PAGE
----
Agony Review – The Devil is in The Details

Agony Review

Back in 2015, indie Kickstarter project Agony (then called “Sacred Agony”) gained a lot of attention by promising to take us on a first-person journey through Hell itself. Since then, screens and videos have only stoked the infernal fires of player interest with their fascinating, sometimes-disturbing teasers of what the final product would look like on launch. If you’ve been – like me – waiting to get your hands on Agony, then your Satanic prayers have been answered, but beware: you can indeed finally go to Hell, but you might find that the pain and suffering of eternal torment are not as much fun as you had hoped.

A lot of the excitement around Agony was in its premise of giving you a detailed, realistic tour of the underworld like no game has before. Personally, I had grand visions of epic Bosch-inspired panoramas, teeming with damned souls undergoing myriad creative forms of punishment; I imagined rowing through lakes of fire like Dante, as Hell’s condemned inmates futilely moaned for relief around me.

Admittedly, this was probably an unfair expectation to make of an Indie game made on a budget; but still Agony’s Hell struck me as a let-down upon my arrival. After entering the gates of Hell at the beginning, I spent most of my time crawling through confined corridors made of flesh and bone, and oozing sticky gore, reminding me more of the basement of a slaughterhouse than any of the Nine Planes. And honestly, we’ve seen this kind of depiction of Hell many times before – in God of War, Devil May Cry and many others. Agony does briefly change things up a bit later on, but for the most part its depiction of Hell is not quite as fresh and unique as I had hoped.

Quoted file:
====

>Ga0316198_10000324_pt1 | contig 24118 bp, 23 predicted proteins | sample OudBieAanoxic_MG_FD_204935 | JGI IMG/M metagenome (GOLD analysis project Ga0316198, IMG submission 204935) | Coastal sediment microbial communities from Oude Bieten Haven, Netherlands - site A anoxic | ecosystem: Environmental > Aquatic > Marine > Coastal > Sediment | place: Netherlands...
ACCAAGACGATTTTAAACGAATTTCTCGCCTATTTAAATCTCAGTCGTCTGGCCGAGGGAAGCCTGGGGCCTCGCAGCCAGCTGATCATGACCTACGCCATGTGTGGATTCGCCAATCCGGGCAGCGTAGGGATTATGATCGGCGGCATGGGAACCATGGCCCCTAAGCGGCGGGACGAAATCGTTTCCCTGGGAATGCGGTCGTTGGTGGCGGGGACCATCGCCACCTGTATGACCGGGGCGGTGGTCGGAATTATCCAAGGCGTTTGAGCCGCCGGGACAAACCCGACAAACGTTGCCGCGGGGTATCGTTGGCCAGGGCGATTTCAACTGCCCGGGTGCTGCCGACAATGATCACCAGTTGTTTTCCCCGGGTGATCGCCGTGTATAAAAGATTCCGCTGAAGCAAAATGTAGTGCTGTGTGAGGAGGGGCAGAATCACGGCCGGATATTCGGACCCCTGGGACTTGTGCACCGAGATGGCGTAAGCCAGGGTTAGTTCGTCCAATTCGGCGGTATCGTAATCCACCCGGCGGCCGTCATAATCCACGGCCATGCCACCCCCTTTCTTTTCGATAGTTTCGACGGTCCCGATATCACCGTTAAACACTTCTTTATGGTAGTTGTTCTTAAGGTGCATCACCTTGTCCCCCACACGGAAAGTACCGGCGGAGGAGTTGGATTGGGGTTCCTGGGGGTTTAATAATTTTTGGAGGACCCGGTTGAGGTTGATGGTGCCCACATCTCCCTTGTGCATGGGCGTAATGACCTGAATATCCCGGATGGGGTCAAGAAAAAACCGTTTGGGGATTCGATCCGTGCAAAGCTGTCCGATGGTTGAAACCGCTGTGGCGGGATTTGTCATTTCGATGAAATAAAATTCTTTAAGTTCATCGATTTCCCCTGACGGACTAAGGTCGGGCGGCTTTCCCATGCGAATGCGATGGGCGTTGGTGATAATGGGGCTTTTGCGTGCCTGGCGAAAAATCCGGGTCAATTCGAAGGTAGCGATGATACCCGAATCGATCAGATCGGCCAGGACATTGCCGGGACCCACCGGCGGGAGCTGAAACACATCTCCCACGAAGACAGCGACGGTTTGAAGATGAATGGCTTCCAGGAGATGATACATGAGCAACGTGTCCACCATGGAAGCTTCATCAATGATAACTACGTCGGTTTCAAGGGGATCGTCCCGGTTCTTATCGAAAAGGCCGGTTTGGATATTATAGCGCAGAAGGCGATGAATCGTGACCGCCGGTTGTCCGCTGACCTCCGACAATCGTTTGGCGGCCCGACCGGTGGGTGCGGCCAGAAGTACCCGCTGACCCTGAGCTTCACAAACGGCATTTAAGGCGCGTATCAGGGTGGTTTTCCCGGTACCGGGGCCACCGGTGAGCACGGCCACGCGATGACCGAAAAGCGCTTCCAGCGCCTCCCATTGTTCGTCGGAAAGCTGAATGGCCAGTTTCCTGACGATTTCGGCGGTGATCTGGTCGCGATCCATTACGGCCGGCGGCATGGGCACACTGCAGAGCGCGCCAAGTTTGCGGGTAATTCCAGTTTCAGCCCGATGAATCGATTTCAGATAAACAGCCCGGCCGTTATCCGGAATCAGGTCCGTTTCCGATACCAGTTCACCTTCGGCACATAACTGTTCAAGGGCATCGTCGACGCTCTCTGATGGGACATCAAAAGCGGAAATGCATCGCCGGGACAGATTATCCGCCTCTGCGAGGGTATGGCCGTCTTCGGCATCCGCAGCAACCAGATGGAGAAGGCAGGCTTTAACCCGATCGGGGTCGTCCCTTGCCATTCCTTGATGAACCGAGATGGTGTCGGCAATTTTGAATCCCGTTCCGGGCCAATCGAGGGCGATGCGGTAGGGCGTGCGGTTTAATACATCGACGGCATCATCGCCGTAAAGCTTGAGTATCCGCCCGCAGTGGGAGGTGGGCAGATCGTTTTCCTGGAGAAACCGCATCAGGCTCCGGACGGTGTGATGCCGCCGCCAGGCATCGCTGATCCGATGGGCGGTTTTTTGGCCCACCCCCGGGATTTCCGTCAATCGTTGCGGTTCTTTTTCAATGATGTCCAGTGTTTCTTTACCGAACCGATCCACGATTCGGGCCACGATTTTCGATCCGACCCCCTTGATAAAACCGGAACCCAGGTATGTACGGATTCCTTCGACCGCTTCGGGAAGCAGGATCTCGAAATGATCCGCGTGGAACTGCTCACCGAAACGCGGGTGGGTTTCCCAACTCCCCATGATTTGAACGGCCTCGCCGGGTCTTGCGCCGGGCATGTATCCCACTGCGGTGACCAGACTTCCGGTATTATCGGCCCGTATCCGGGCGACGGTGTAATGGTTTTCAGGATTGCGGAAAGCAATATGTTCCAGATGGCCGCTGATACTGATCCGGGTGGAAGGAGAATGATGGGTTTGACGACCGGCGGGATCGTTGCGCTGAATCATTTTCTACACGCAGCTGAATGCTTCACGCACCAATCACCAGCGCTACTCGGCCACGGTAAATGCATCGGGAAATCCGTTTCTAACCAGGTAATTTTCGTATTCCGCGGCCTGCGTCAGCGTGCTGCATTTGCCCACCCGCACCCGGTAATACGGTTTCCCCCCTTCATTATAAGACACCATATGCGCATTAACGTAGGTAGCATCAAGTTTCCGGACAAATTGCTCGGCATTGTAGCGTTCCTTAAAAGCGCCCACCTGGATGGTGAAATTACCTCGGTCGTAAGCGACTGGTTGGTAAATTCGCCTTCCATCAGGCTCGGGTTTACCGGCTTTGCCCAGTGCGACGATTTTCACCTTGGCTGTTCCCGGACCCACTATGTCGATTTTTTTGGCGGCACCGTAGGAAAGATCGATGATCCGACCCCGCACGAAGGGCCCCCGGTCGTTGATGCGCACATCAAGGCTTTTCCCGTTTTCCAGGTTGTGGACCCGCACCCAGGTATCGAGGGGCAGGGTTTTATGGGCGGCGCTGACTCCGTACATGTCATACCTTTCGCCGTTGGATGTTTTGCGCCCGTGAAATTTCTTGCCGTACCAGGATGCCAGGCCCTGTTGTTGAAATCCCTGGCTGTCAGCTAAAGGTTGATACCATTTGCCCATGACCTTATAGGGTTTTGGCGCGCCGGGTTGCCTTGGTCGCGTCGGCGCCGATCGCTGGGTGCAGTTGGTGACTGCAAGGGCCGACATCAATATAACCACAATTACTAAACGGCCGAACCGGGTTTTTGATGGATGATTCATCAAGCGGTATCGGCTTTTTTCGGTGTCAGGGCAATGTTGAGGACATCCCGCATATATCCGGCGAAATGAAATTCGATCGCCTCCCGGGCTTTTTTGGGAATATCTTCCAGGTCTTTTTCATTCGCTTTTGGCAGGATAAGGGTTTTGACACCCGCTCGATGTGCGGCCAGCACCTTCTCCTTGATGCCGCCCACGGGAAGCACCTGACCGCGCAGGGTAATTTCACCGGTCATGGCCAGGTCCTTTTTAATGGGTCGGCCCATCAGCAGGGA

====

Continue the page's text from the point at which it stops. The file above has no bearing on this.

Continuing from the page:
Hell is a Lonely Place

Visually, Agony has a few standout moments but the presentation is very uneven. The developers, Madmind Studio, seem to have put a lot of effort into some assets and much less into others. Often your surroundings are a busy, chaotic jumble of brown and red goo, flesh, glowing gates and weird symbols that are frankly just confusing to navigate through. If you actually stop to focus on something – like a fetus hanging from the ceiling – you’ll no doubt be suitably disturbed, but the sheer sensory overload will dull the impact of those moments as you progress. Madmind has also chosen to make the game excessively dark overall, so, to be honest, you’ll usually have trouble seeing much of anything.

I found that Agony’s Hell is also a disappointingly empty place – instead of crowds of the damned, you’ll bump into individuals here and there, always hunching down in the same animation of anguished torment. The characters you do meet look unfinished at times – first-draft models that still need a polygon polish. You pull off their black hoods and talk to them, revealing faces that seem to only have two template variations: a nondescript, balding woman, and Abe Vigoda. There are also Demons – predatory enemy AI that prowl around looking to feed on you. These seem to also have two flavours: a naked female with a big sideways mouth for a face, and an admittedly very creepy spider-monster-thingee made entirely of human arms. Too often, the lack of variety and polish in Agony’s AI pulls you out of the illusion Madmind is trying to create.